Web Design

Unisys puts a high price on those GIFs you've probably got on your site
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I HAVE somebad news for you. First, sit down. I don't want to be responsiblefor people hurting themselves, fainting from disbelief or falling down inhysterical laughter. OK, ready?

I HAVE somebad news for you. First, sit down. I don't want to be responsiblefor people hurting themselves, fainting from disbelief or falling down inhysterical laughter. OK, ready?

You owe Unisys $5,000.That's right. If you use the GIF (Graphic Interchange Format) onyour website, and I know that each and every one of you does, then youowe Unisys five grand.

You see, Unisys owns the patent for the LZW(Lempe-Zev-Welch) compression scheme that GIF is based on,and they want their piece of the Web pie. So they are asking websiteadministrators to fork over $5,000 for use of GIFs on up to twoservers, or $7,500 to license LZW technology for use onintranets andwebsites (see http://corp2.unisys.com/LeadStory/lzw-license.html).

It's as if aCro-Magnon man suddenly showed up saying that he has the patent forsitting, so anyone using chairs has to pay him for the privilege.Alas, Unisys does have the patent for LZW compression, and, owing tosome flaws in the US patenting system, it does have a case.

Do youreally need to worry about this? The short answer is: probably not.If you created GIF images using software from companies that have a licensingagreement with Unisys, then you are "probably covered".However, Unisys goes on to say: "Licence terms vary from company tocompany, so users should contact their software provider to determine whetherthe software is licensed for their intended use." The burden is on you todo so.

I tried to contact a typical large software company. I saw onthe Unysis website that Adobe, maker of a leading graphics package forcreating GIFs for use on the Web, has a licence. So I thought I would tryto find out whether this would cover the GIFs I create using their software.I went to Adobe's website and hunted for references to the LZW formatlicence.

I could find nothing more than that many Adobe products supportLZW compression. So after searching through several levels of Web pages,I finally found a link to a response form at the bottom of a page which allowedme to send an e-mail to Adobe. I sent in my questions: "Is AdobePhotoshop 5.0 licensed with Unisys to use the GIF format (and LZWcompression)? Can I legally display GIFs created with Photoshop on awebsite without a license from Unisys?" I received an auto responsee-mail with a list of links to documents on the Adobe site (most of whichI had already found). One of these looked promising, but,again, it made no mention of the licence with Unisys. I still had noanswers.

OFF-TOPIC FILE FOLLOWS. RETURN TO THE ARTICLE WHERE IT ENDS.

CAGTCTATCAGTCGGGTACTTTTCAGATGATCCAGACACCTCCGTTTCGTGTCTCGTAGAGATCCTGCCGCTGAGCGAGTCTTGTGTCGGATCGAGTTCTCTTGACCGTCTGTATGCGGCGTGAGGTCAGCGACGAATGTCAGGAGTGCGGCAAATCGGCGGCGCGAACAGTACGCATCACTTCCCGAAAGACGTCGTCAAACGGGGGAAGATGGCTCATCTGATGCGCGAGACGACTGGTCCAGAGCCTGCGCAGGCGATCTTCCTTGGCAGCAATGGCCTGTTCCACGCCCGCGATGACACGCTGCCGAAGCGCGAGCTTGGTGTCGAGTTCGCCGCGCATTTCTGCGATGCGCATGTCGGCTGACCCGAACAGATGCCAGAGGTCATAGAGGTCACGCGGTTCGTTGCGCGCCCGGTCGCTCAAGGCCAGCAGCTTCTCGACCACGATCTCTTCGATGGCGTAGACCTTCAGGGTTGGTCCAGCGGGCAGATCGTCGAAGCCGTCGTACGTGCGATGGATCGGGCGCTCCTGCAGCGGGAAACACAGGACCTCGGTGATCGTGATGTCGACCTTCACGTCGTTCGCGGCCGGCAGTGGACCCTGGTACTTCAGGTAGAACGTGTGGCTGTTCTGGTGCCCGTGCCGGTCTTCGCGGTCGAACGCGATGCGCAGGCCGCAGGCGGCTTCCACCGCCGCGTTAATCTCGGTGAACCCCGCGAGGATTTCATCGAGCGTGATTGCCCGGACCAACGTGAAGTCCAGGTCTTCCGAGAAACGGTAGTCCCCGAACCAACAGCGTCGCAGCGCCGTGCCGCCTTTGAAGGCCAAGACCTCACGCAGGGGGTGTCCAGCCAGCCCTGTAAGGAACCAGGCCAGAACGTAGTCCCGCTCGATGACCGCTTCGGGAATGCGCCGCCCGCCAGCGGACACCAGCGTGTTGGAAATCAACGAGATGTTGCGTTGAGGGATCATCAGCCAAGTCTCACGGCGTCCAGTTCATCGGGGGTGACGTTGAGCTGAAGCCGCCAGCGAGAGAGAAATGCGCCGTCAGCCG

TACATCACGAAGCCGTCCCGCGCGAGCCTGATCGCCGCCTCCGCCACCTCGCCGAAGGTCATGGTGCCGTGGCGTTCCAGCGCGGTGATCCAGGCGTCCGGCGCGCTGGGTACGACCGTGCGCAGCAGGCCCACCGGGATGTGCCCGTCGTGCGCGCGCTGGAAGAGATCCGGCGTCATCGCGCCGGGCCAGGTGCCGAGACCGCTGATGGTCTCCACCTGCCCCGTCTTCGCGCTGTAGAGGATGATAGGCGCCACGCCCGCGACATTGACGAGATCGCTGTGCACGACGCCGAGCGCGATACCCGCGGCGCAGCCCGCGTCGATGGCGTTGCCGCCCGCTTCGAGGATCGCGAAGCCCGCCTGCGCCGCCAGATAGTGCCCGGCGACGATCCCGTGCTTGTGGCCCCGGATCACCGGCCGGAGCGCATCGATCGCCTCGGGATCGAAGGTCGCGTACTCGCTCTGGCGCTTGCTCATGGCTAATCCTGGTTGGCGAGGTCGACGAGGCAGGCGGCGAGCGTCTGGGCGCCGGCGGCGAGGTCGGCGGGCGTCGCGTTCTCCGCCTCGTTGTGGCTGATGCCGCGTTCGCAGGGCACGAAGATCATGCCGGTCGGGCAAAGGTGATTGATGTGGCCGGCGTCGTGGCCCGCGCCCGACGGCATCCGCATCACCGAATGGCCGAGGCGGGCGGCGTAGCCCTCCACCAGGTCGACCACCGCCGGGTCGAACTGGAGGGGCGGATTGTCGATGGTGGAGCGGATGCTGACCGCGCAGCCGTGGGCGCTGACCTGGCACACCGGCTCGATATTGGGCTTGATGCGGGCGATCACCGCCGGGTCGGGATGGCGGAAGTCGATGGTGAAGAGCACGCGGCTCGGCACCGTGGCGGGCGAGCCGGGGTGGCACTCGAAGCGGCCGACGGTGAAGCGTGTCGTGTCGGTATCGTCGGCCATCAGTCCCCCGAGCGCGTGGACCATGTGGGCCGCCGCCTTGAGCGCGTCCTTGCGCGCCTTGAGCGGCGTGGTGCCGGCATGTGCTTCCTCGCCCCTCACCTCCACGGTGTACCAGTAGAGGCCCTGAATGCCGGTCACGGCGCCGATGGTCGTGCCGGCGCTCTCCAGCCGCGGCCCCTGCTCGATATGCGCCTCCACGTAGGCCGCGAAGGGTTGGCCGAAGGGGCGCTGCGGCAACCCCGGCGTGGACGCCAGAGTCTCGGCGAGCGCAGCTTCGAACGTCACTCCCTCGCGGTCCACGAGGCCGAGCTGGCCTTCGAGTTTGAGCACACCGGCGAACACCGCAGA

What's more, do you really think that the shareware GIFanimation program that forms the cornerstone of your Web graphics arsenal haspaid the licensing fee? Probably not. Most shareware and freeware authorscreate programs for the sheer joy of it, and stay clear of any technologythat they or their users have to pay for.

What is galling about thissituation is that, though it is unlikely, Big Brother Unisys could sendyou a "cease and desist" order to stop showing your website until youprove that your "papers" are in order to display your graphics.

But this really isn't about a few freeware programs, or yourgrandma's home page. This is a desperate effort by a computer company togenerate some revenue from, as the League of Programming Freedom put it,a "historical accident". Larger companies that use the GIF format on their websites will paythe licensing fee without blinking. Mega-corporations spend more then$5,000 just to get their lawyers out of bed and won't waste a dollarfighting this, no matter how ridiculous it seems.

Yet the GIF format isan archaic and clumsy graphic format that is really only used now because whengraphic browsers were first developed, it seemed like a good enoughoption. Apparently, no one knew about the licence (that's thehistorical accident). In fact, until the Web came along, hardlyanyone was using this format. In the entire Photoshop 3 bible of 1994,there is only one paragraph dealing with the GIF format. And what does it sayabout this that is worth so much today? "The lion's share of theworld's GIF images are pornographic."

So what are thealternatives? Several "Web Activists" have started a website calledBurn all GIFs to stage a protest againstUnisys and to help educate Web designers on other graphic formats that they canuse in place of GIFs.

The most promising alternative to GIF is PNG(Portable Network Graphics), a standardised and patent-freegraphic format supported by the World Wide Web Consortium, which includesseveral features that make it a superior choice over GIF. Unfortunately,it has two major drawbacks that have prevented it from seeing wide-scaleadaptation. It cannot do animations, and it is not supported in browsersprevious to version 4.0.

So it looks as if we are stuck with GIF.Unisys is certainly entitled to compensation for its work. However, bythumbing its nose at the Web community and taking such a hard-heartedapproach, it will do far more to kill the GIF format than any technicallysuperior format ever could.

Jason Cranford Teague is theauthor of DHTML for the World Wide Web. You can find an archive of thiscolumn at WebbedEnvironments.

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